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Client Education and Post-Launch Success

What our clients do with their websites is just as important as the websites themselves. We may pride ourselves on building a great product, but it’s ultimately up to the client to see it succeed or fail. Even the best website can become neglected, underused, or messy without a little education and training.

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Too often, my company used to create amazing tools for clients and then send them out into the world without enough guidance. We’d watch our sites slowly become stale, and we’d see our strategic content overwritten with fluffy filler.

It was no one’s fault but our own.

As passionate and knowledgeable web enthusiasts, it’s literally our job to help our clients succeed in any way we can, even after launch. Every project is an opportunity to educate clients and build a mutually beneficial learning experience.

Meeting in the middle#section1

If we want our clients to use our products to their full potential, we have to meet them in the middle. We have to balance our technical expertise with their existing processes and skills.

At my company, Brolik, we learned this the hard way.

We had a financial client whose main revenue came from selling in-depth PDF reports. Customers would select a report, generating an email to an employee who would manually create and email an unprotected PDF to the customer. The whole process would take about two days.

To make the process faster and more secure, we built an advanced, password-protected portal where their customers could purchase and access only the reports they’d paid for. The PDFs themselves were generated on the fly from the content management system. They were protected even after they were downloaded and only viewable with a unique username and password generated with the PDF.

The system itself was technically advanced and thoroughly solved our client’s needs. When the job was done, we patted ourselves on the back, added the project to our portfolio, and moved on to the next thing.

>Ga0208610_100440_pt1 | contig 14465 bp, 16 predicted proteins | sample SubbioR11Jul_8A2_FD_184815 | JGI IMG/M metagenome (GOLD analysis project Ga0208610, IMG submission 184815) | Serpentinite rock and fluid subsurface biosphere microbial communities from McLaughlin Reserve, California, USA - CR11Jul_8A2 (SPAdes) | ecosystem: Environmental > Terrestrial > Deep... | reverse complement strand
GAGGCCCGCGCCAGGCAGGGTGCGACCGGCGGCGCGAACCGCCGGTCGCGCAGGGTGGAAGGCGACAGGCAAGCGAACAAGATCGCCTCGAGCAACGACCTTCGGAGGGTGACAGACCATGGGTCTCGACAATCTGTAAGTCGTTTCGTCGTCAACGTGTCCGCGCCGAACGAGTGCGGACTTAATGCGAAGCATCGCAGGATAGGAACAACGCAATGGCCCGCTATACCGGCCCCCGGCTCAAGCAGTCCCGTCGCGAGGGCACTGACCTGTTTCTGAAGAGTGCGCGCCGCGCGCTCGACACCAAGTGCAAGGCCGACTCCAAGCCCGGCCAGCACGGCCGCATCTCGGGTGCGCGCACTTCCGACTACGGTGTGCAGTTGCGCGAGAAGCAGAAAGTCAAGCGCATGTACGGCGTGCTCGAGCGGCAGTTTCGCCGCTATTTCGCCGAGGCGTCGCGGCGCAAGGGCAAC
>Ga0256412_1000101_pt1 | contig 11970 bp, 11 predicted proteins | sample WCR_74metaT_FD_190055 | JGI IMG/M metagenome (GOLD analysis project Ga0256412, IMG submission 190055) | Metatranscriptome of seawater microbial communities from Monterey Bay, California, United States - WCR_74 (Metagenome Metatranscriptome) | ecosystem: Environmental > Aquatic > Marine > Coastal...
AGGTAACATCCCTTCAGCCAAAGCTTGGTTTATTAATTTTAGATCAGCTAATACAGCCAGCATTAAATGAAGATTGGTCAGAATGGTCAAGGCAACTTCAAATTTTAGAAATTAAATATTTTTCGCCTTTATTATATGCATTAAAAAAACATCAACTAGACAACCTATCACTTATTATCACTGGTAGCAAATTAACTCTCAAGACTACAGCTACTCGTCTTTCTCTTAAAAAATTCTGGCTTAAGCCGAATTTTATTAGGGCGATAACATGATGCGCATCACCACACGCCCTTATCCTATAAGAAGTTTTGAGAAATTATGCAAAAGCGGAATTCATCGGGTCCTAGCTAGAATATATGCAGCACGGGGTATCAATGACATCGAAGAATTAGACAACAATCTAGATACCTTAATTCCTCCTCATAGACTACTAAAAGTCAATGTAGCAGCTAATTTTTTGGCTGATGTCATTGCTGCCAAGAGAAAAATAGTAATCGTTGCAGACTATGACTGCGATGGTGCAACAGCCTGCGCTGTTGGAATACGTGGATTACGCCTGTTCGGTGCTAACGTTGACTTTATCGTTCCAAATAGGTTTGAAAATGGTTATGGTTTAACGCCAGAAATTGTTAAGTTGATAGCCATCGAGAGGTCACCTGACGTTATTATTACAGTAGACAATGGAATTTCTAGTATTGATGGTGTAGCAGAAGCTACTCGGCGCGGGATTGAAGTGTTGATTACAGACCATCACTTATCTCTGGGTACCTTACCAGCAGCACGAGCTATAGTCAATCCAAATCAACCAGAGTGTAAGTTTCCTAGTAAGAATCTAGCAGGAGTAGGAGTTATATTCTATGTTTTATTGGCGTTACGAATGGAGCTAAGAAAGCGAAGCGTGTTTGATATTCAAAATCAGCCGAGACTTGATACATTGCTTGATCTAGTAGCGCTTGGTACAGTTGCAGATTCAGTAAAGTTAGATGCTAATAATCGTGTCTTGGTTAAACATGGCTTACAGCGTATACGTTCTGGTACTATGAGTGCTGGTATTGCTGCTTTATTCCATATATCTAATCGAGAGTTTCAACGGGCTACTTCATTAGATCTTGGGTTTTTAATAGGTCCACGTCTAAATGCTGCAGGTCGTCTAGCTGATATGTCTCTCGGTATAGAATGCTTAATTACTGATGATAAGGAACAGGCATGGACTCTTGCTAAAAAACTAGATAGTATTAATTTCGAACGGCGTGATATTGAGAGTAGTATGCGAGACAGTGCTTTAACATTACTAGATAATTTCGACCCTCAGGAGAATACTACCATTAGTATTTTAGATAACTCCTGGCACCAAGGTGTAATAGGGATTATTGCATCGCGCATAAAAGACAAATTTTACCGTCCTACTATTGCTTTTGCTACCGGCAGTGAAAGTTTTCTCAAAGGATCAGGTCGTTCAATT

The client, however, was generally confused by the system we’d built. They didn’t quite know how to explain it to their customers. Processes had been automated to the point where they seemed untrustworthy. After about a month, they asked us if we’d revert back to their previous system.

We had created too large of a process change for our client. We upended a large part of their business model without really considering whether they were ready for a new approach.

From that experience, we learned not only to create online tools that complement our clients’ existing business processes, but also that we can be instrumental in helping clients embrace new processes. We now see it as part of our job to educate our clients and explain the technical and strategic thought behind all of our decisions.

Leading by example#section2

We put this lesson to work on a more recent project, developing a site-wide content tagging system where images, video, and other media could be displayed in different ways based on how they were tagged.

We could have left our clients to figure out this new system on their own, but we wanted to help them adopt it. So we pre-populated content and tags to demonstrate functionality. We walked through the tagging process with as many stakeholders as we could. We even created a PDF guide to explain the how and why behind the new system.

In this case, our approach worked, and the client’s cumbersome media management time was significantly reduced. The difference between the outcome of the two projects was simply education and support.